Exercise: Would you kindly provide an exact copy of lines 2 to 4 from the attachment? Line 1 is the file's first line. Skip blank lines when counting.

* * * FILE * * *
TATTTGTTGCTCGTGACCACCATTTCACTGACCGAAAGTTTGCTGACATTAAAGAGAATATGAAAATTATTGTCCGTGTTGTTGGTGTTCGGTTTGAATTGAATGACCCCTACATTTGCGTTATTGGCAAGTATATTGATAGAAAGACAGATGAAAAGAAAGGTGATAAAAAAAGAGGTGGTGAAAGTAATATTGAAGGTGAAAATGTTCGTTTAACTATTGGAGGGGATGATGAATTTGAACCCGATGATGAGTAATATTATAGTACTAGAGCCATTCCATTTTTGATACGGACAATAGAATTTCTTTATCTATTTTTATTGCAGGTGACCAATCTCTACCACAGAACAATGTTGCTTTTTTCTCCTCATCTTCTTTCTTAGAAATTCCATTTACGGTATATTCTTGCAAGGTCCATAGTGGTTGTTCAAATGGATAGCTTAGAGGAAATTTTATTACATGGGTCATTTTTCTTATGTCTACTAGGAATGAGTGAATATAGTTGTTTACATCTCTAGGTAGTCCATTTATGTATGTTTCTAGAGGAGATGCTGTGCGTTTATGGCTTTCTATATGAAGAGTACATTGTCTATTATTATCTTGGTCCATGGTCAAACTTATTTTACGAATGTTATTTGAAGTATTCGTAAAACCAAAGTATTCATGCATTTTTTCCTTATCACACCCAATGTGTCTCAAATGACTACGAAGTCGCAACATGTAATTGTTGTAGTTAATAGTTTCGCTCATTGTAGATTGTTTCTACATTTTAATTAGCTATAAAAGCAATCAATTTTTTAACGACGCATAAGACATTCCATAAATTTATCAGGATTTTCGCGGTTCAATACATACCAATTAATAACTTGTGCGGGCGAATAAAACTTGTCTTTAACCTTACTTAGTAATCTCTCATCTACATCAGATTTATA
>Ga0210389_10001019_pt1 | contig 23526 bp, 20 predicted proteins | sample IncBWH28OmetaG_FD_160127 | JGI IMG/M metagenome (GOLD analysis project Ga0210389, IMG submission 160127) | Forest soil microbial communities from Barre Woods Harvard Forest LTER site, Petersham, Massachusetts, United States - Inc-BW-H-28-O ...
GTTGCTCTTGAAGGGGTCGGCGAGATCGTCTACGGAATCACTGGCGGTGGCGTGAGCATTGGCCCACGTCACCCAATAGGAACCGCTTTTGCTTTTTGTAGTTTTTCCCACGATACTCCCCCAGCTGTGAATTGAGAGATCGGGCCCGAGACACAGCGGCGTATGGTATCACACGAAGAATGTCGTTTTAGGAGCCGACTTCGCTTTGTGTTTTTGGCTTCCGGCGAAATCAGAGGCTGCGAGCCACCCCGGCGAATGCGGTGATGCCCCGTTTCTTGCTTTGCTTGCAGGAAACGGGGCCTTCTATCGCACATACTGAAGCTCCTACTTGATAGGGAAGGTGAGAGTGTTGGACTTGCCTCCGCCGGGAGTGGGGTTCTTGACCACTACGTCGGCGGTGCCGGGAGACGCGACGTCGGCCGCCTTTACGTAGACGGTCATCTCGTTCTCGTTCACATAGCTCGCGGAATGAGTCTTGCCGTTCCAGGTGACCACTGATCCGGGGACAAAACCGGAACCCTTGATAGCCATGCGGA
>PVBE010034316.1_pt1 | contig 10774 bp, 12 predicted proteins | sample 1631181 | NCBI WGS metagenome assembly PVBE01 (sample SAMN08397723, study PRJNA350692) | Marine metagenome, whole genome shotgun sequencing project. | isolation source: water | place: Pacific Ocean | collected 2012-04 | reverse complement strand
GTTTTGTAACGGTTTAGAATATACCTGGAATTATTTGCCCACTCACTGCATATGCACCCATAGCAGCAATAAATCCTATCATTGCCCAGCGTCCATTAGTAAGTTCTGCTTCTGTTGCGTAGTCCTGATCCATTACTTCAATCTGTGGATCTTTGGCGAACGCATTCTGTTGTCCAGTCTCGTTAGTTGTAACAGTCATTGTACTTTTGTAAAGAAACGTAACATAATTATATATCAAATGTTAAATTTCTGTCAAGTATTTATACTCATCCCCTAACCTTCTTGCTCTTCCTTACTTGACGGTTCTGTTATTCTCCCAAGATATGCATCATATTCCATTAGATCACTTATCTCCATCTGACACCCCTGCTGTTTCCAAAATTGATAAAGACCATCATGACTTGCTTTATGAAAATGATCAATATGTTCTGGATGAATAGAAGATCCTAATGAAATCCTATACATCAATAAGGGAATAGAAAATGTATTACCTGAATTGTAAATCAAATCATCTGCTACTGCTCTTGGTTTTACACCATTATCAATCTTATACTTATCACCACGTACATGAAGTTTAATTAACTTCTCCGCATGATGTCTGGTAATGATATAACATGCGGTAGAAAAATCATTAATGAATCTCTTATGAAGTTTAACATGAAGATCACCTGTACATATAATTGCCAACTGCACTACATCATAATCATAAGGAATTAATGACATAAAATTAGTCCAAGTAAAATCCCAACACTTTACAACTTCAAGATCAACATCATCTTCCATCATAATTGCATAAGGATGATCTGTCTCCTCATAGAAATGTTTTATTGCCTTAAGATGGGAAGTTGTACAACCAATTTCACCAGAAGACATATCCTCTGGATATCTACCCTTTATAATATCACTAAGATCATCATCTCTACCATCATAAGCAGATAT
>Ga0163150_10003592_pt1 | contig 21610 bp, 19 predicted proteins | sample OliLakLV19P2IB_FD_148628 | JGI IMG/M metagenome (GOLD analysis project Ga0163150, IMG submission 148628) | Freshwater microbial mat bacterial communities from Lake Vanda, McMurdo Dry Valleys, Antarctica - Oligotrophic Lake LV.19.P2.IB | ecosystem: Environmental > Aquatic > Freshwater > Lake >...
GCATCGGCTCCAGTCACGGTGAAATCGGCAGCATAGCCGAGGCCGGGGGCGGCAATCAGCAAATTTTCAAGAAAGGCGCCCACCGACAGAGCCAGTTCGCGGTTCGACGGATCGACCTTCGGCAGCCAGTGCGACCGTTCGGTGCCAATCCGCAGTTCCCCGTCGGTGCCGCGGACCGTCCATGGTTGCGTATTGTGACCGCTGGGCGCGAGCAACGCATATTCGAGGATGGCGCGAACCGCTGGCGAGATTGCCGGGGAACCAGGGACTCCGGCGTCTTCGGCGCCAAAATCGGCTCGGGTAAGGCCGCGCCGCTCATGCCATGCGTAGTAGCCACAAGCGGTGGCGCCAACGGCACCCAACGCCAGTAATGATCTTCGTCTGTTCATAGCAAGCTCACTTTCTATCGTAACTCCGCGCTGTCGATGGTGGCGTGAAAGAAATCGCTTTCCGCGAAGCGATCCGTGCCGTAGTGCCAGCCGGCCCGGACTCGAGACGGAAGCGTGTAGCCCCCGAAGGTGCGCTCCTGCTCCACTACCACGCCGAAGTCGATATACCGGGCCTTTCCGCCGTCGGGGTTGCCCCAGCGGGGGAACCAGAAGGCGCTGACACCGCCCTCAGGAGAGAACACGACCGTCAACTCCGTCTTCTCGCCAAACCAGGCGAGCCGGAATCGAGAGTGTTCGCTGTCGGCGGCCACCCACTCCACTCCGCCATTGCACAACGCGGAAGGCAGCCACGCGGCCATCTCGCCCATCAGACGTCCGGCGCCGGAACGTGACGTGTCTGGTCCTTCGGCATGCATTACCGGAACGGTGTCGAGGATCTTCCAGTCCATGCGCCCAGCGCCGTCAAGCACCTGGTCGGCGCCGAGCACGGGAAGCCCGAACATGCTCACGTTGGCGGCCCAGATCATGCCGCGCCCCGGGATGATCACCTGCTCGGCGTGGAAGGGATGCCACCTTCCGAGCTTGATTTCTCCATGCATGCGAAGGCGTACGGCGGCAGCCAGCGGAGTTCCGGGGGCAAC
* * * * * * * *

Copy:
>Ga0210389_10001019_pt1 | contig 23526 bp, 20 predicted proteins | sample IncBWH28OmetaG_FD_160127 | JGI IMG/M metagenome (GOLD analysis project Ga0210389, IMG submission 160127) | Forest soil microbial communities from Barre Woods Harvard Forest LTER site, Petersham, Massachusetts, United States - Inc-BW-H-28-O ...
GTTGCTCTTGAAGGGGTCGGCGAGATCGTCTACGGAATCACTGGCGGTGGCGTGAGCATTGGCCCACGTCACCCAATAGGAACCGCTTTTGCTTTTTGTAGTTTTTCCCACGATACTCCCCCAGCTGTGAATTGAGAGATCGGGCCCGAGACACAGCGGCGTATGGTATCACACGAAGAATGTCGTTTTAGGAGCCGACTTCGCTTTGTGTTTTTGGCTTCCGGCGAAATCAGAGGCTGCGAGCCACCCCGGCGAATGCGGTGATGCCCCGTTTCTTGCTTTGCTTGCAGGAAACGGGGCCTTCTATCGCACATACTGAAGCTCCTACTTGATAGGGAAGGTGAGAGTGTTGGACTTGCCTCCGCCGGGAGTGGGGTTCTTGACCACTACGTCGGCGGTGCCGGGAGACGCGACGTCGGCCGCCTTTACGTAGACGGTCATCTCGTTCTCGTTCACATAGCTCGCGGAATGAGTCTTGCCGTTCCAGGTGACCACTGATCCGGGGACAAAACCGGAACCCTTGATAGCCATGCGGA
>PVBE010034316.1_pt1 | contig 10774 bp, 12 predicted proteins | sample 1631181 | NCBI WGS metagenome assembly PVBE01 (sample SAMN08397723, study PRJNA350692) | Marine metagenome, whole genome shotgun sequencing project. | isolation source: water | place: Pacific Ocean | collected 2012-04 | reverse complement strand